From There… To Here

The social history of Wester Hailes

Meditations from a Hot Zone

This month we bring you some personal reflections from Prospect’s Money Advice Officer Pete Mowat on working in Wester Hailes, the changes he has seen, and his perspective on issues of financial exclusion. 

Meditations from a Hot Zone

I was born and grew up in Edinburgh city centre and got to know Wester Hailes as a teenager in the mid 1980’s as a friend of mine lived out here. The area was a lot grimmer then with a predominance of multi-storey housing, and there was little in the way of leisure facilities and things to do for young people.

I started work in Wester Hailes as a Money Advisor with Prospect Community Housing in October 2001. Prospect had decided to recruit a Money Advisor, recognising that it would be a huge advantage to have an in house provider of benefits and debt advice rather than relying on signposting to external and often overstretched advice agencies. Not only does this service assist our tenants manage their finances better and reduce exposure to unmanageable debt and risk of homelessness, it also made sense from Prospect’s point of view. An old and trusted Money Advice phrase is “where there are rent arrears there are other debts”. Any Money Advisor prioritises rent/mortgage debts and works out affordable and often reduced payments to ordinary creditors. Therefore it is a win -win situation, with more tenants maximising income and being enabled to manage payments to rent and other liabilities, whilst the landlord brings in more rental income that is vital for its viability and development.

I was amazed at the changes I saw when I started work not having visited the area for over 15 years. Gone were most of the multi-storey blocks and in their place well designed and pleasant new houses and flats, many with gardens. There were also much improved landscaping and green space areas and much better local shopping and leisure facilities. Furthermore, Prospect’s refurbishment of Clovenstone was near completion.  This area looked hugely improved and remains an impressive development to this day.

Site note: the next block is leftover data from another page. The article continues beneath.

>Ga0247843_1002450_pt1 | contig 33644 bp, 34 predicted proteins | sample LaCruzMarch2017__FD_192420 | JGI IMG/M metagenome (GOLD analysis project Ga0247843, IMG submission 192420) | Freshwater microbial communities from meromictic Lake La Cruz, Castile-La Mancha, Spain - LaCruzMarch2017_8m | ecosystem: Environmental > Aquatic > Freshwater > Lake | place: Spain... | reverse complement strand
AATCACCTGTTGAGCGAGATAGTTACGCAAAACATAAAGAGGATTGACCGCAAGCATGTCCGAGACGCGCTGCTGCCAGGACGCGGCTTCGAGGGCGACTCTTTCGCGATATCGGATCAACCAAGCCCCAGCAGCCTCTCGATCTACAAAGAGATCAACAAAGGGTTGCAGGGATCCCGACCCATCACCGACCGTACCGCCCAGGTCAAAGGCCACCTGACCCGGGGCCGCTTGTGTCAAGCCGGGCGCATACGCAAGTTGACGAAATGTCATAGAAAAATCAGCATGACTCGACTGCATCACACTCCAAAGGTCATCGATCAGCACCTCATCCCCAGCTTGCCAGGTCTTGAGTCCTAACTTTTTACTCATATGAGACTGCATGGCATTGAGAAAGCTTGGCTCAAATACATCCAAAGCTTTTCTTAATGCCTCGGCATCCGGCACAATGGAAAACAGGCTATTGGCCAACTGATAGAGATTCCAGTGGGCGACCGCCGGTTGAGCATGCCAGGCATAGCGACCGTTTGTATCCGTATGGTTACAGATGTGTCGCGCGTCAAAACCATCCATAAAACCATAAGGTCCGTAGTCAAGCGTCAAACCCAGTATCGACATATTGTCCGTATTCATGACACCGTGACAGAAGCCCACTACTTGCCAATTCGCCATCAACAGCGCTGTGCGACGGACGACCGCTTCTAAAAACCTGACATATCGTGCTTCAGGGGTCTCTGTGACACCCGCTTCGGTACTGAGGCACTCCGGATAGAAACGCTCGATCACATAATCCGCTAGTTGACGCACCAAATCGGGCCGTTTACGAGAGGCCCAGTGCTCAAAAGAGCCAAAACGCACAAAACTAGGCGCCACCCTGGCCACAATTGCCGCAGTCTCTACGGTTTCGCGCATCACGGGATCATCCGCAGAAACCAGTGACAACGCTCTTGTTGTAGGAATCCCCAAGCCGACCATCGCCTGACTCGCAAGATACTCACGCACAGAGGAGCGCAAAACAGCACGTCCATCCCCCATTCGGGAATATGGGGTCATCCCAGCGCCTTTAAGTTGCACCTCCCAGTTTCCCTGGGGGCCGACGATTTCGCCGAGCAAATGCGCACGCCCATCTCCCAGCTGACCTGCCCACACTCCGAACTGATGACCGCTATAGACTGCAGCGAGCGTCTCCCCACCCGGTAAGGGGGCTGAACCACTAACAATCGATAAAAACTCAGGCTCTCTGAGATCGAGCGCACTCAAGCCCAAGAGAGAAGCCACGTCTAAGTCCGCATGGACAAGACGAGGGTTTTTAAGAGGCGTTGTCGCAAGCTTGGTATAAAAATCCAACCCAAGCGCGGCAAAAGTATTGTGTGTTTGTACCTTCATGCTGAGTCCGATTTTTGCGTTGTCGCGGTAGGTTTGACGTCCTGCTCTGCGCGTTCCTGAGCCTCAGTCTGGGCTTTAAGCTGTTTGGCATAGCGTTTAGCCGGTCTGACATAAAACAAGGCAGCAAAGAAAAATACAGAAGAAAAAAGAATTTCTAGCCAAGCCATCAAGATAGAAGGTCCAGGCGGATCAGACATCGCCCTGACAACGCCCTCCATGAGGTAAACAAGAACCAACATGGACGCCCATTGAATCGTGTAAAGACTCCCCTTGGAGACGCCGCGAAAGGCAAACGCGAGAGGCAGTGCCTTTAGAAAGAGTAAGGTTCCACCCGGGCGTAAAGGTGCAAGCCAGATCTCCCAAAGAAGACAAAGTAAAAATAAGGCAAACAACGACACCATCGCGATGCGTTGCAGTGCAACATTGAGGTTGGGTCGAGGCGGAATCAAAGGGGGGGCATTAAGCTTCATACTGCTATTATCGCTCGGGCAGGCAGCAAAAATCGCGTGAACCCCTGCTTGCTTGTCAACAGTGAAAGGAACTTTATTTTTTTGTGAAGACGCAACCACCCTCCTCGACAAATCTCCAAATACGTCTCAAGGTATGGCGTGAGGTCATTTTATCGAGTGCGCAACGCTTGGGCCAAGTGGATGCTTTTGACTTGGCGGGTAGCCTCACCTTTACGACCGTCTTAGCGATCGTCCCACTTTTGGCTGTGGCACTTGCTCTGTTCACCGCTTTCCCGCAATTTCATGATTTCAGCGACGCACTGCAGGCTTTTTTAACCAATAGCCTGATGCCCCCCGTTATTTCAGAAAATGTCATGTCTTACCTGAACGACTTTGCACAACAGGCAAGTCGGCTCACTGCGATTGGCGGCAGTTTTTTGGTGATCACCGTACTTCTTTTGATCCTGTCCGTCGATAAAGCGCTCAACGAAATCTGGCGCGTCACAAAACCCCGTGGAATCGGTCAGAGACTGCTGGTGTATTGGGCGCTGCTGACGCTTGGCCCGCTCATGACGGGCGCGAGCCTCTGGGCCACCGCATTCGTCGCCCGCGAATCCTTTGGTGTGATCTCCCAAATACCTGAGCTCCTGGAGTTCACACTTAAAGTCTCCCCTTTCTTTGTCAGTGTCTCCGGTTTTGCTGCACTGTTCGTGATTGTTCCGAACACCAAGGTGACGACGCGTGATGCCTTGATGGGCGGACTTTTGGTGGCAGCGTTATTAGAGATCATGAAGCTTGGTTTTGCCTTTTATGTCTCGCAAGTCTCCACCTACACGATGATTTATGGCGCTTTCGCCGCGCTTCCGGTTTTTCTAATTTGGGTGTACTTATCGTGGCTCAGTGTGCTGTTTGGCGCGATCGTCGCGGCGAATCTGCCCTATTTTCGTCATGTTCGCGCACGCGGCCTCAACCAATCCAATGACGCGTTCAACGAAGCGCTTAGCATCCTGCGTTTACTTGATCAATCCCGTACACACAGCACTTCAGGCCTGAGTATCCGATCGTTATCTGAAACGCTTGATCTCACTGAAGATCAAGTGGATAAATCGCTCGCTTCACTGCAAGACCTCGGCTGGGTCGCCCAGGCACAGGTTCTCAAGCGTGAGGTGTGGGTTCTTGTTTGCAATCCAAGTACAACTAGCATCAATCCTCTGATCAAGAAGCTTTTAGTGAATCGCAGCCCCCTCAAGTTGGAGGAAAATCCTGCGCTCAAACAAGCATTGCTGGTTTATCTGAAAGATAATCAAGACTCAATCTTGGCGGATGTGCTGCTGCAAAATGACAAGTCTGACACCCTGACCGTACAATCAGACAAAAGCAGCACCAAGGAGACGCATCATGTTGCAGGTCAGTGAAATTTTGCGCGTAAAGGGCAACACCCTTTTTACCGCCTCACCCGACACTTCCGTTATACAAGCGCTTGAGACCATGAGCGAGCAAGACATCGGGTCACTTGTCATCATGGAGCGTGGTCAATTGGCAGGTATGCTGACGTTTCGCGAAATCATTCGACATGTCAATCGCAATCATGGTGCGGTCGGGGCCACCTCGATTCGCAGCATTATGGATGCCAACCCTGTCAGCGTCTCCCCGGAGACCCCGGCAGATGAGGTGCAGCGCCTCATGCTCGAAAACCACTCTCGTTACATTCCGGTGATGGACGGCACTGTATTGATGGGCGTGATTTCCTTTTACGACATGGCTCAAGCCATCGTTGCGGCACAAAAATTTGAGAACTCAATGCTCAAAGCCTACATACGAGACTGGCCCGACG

Of course it is not just bricks and mortar that make for happy and stable households and I had been employed to assist our tenants maximise their income via receiving benefit/tax credit entitlements, and providing help to negotiate affordable repayments to all manner of bills, credits and debts. These interventions also helped prevent tenants from being made homeless, via such successes as winning appeals to backdate Housing Benefit to reduce or clear rent arrears that were at a level where eviction was a real possibility.

An early example of a case I encountered was an elderly tenant who whilst was paying his rent found it a struggle. He had tried to enquire about Housing & Council Tax Benefits in the past but had been advised that he was not entitled due to the income of another household member. I established this information was incorrect as due to the tenant’s disability the other resident’s income should be disregarded. I made a new claim with the tenant and he was awarded a full rebate on these benefits, saving him over £300.00 per month. I requested this be backdated, which was refused. This went to appeal and finally at tribunal it was agreed to backdate these benefits for the maximum period of 52 weeks, resulting in the tenant receiving over £2,500.00 in payment for Housing Benefit and around £1,000.00 for backdated Council Tax Benefit. Despite the protracted appeal process the tenant was ultimately very satisfied with the outcome of his case. Continue reading